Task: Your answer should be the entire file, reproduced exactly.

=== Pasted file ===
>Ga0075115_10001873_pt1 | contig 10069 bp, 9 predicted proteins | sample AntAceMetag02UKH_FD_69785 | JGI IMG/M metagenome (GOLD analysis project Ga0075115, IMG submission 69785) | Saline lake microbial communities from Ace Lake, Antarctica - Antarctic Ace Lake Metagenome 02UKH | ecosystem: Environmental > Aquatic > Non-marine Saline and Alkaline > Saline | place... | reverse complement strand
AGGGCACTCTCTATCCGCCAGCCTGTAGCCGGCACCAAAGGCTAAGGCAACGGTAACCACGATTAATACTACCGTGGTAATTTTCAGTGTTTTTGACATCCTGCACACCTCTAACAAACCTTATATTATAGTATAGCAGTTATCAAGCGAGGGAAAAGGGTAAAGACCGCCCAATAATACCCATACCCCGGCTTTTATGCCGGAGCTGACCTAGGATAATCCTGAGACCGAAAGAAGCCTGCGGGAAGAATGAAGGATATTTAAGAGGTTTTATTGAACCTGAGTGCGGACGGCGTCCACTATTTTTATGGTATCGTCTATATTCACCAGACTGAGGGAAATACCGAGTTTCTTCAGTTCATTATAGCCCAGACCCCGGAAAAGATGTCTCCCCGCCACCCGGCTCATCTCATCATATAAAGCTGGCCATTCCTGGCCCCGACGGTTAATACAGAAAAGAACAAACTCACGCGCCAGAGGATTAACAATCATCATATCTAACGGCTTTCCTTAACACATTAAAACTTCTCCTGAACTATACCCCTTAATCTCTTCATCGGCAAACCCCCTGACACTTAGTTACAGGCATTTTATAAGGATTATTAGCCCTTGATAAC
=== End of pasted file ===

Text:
>Ga0075115_10001873_pt1 | contig 10069 bp, 9 predicted proteins | sample AntAceMetag02UKH_FD_69785 | JGI IMG/M metagenome (GOLD analysis project Ga0075115, IMG submission 69785) | Saline lake microbial communities from Ace Lake, Antarctica - Antarctic Ace Lake Metagenome 02UKH | ecosystem: Environmental > Aquatic > Non-marine Saline and Alkaline > Saline | place... | reverse complement strand
AGGGCACTCTCTATCCGCCAGCCTGTAGCCGGCACCAAAGGCTAAGGCAACGGTAACCACGATTAATACTACCGTGGTAATTTTCAGTGTTTTTGACATCCTGCACACCTCTAACAAACCTTATATTATAGTATAGCAGTTATCAAGCGAGGGAAAAGGGTAAAGACCGCCCAATAATACCCATACCCCGGCTTTTATGCCGGAGCTGACCTAGGATAATCCTGAGACCGAAAGAAGCCTGCGGGAAGAATGAAGGATATTTAAGAGGTTTTATTGAACCTGAGTGCGGACGGCGTCCACTATTTTTATGGTATCGTCTATATTCACCAGACTGAGGGAAATACCGAGTTTCTTCAGTTCATTATAGCCCAGACCCCGGAAAAGATGTCTCCCCGCCACCCGGCTCATCTCATCATATAAAGCTGGCCATTCCTGGCCCCGACGGTTAATACAGAAAAGAACAAACTCACGCGCCAGAGGATTAACAATCATCATATCTAACGGCTTTCCTTAACACATTAAAACTTCTCCTGAACTATACCCCTTAATCTCTTCATCGGCAAACCCCCTGACACTTAGTTACAGGCATTTTATAAGGATTATTAGCCCTTGATAAC